Director/Screenplay/Visual Effects Created by Farhad Mann, Story – Farhad Mann & Michael Miner, Producers – Keith Fox & Edward Simons, Photography – Ward Russell, Music – Robert Folk, Music Supervisor – Anita Camarata, Visual Effects – Cinesite (Supervisors – Gareth Edwards & Barry Watkins), Digital Visual Effects – Todd-AO Digital Images (Supervisor – Brian Jennings), Miniature Visual Effects – Sessums Engineering (Supervisor – Jack Sessums), Special Effects Supervisor – Mike Meinardus, Production Design – Ernest H. Roth. Production Company – Allied Film Productions/Fuji Eight Co Ltd.
Patrick Bergin (Dr Benjamin Trace), Matt Frewer (Jobe), Ely Pouget (Dr Cori Platt), Kevin Conway (Jonathon Walker), Austin O’Brien (Peter), Camille Cooper (Jennifer), Crystal Celeste Grant (Jade), Patrick La Brecque (Shawn), Sean Parhm (Travis)
Jobe survives and is taken away by the Virtual Light Institute where he is rehabilitated in Virtual Reality. His mind becomes the cornerstone of the company’s plan to relocate their computers inside cyberspace. However, a group of homeless children and the reclusive computer genius Dr Benjamin Trace realize that Jobe is unstable. They discover that he is trying to obtain the encryption sequence that will allow him access to every programme in the world so that he can bring about the downfall of society. As a result, everybody will seek refuge in the city he has built in cyberspace and accept Jobe as their messiah.
The Lawnmower Man (1992) was far from a classic – it was an ill-informed and badly written science-fiction story that crudely exploited a fascination with the new technologies of Virtual Reality and cyberspace. As science-fiction, it was a B-movie the entire way – just one that had been dressed up with some nifty CGI effects. Nevertheless, it seems to almost be a classic when one sits down to watch this sequel.
The Lawnmower Man seemed written by people with a naive grasp of computing but the sequel seems to have been written by computer illiterates. It has no idea how computers, Virtual Reality, encryption or cyberspace works at all. The ‘information superhighway’ goes from a metaphor to an actual uplink. Cyberspace is treated as some alternate dimension that has ontological physicality.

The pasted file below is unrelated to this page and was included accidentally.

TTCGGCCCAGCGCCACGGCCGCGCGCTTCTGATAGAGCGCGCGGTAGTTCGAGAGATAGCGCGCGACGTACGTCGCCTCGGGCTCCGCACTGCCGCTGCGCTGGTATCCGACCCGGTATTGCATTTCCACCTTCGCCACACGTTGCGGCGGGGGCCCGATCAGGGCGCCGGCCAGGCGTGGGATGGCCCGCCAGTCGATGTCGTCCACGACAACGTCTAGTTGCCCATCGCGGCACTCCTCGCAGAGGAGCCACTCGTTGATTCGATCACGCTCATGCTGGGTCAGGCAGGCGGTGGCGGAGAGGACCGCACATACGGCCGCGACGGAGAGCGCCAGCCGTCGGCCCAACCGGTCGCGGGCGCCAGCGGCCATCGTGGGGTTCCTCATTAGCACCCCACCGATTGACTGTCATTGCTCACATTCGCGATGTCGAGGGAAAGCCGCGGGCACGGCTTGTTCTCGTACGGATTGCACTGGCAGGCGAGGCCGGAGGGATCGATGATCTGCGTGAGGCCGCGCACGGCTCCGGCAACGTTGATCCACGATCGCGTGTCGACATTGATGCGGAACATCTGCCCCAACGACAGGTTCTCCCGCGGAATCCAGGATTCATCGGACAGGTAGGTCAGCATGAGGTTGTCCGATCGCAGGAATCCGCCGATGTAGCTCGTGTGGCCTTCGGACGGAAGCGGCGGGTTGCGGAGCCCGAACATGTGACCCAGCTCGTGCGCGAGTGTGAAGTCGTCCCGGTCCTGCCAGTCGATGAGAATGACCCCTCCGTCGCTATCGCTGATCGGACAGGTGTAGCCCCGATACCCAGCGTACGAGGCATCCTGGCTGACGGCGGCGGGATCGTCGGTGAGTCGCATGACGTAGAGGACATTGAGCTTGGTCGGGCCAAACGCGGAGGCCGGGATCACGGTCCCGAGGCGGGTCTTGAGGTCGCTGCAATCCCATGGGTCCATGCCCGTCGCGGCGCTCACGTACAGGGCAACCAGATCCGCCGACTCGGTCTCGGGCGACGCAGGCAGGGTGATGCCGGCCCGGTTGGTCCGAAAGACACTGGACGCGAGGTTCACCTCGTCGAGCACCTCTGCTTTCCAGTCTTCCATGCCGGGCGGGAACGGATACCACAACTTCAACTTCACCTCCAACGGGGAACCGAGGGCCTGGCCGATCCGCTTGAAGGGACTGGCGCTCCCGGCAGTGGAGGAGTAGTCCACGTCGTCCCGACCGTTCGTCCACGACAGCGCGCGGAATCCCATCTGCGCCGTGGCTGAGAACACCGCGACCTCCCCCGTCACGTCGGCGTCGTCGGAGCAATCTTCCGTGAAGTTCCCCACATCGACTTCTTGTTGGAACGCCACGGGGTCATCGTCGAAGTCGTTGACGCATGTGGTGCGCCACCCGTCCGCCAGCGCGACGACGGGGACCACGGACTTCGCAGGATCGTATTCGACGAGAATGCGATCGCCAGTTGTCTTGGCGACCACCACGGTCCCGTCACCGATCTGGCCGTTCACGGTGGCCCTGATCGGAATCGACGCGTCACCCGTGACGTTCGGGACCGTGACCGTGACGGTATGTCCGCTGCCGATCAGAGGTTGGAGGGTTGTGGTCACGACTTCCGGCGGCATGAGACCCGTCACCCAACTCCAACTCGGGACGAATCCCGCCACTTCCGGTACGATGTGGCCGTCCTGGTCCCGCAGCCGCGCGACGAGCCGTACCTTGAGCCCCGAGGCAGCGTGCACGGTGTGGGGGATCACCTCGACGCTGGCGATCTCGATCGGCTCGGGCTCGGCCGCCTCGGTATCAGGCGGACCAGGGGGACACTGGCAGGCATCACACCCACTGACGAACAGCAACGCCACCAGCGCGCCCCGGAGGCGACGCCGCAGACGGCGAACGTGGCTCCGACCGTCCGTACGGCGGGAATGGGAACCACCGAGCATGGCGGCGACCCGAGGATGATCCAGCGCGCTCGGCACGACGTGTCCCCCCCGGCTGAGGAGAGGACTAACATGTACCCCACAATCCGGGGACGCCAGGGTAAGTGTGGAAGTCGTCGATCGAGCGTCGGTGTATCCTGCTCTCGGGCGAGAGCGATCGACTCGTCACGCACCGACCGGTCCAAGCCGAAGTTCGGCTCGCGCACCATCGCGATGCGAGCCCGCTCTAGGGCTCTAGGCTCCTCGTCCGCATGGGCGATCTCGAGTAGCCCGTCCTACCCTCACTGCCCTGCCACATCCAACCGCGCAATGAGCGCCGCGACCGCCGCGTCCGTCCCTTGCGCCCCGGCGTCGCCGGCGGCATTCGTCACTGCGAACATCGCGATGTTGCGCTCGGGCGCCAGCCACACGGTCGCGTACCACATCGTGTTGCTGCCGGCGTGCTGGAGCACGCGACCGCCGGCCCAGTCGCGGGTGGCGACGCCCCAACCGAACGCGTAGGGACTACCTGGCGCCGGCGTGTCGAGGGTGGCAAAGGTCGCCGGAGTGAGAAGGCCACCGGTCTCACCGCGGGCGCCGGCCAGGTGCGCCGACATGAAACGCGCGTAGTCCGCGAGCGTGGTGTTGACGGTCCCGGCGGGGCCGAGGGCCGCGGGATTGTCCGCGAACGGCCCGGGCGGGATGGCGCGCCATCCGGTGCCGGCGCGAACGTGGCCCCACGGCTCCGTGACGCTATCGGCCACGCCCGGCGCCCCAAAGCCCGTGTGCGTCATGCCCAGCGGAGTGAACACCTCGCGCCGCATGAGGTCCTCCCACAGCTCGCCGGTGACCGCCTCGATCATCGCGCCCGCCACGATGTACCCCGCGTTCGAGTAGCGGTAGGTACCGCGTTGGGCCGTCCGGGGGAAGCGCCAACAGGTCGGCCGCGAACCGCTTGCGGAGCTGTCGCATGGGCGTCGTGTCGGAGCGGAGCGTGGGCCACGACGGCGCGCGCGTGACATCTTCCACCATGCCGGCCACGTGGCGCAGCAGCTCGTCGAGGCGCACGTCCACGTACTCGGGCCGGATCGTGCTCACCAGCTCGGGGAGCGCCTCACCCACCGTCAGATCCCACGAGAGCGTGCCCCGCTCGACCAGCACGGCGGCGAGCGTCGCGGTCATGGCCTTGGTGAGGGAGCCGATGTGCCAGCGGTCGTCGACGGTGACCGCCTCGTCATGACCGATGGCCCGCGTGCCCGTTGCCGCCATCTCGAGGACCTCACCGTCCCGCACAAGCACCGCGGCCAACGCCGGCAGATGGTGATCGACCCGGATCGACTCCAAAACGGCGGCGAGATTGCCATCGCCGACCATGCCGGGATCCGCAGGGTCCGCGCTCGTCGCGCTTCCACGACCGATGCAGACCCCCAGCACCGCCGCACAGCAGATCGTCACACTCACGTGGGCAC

The script tosses up stupid ideas like moving a computer network into cyberspace – the equivalent would be trying to move the projector showing a film inside the projected image on-screen. Or the bizarre idea that crashing systems and utilities everywhere in the world would make the whole populace want to seek refuge in cyberspace – one keeps wondering would this not also turn off the computers that support cyberspace? Of all the Virtual Reality films that sought to exploit the first Lawnmower Man, Lawnmower Man 2: Beyond Cyberspace is one of the silliest and least informed.
Even setting aside the inanity of its plot, Lawnmower Man 2: Beyond Cyberspace fails on the level of mindless prettiness that at least made the first film watchable. Where the first film inspired a new revolution in CGI animation, the effects here are cheap and threadbare with some of the same shots being repeated throughout.
Matt Frewer, doing a malevolent take on his Max Headroom (1985, 1987-8) persona, goes wildly over the top but at least appears to be having fun. The usually fine Patrick Bergin looks laughably silly, gone native and decked out in dreadlocks and with feathers in the hair.
(Winner in this site’s Worst Films of 1996 list).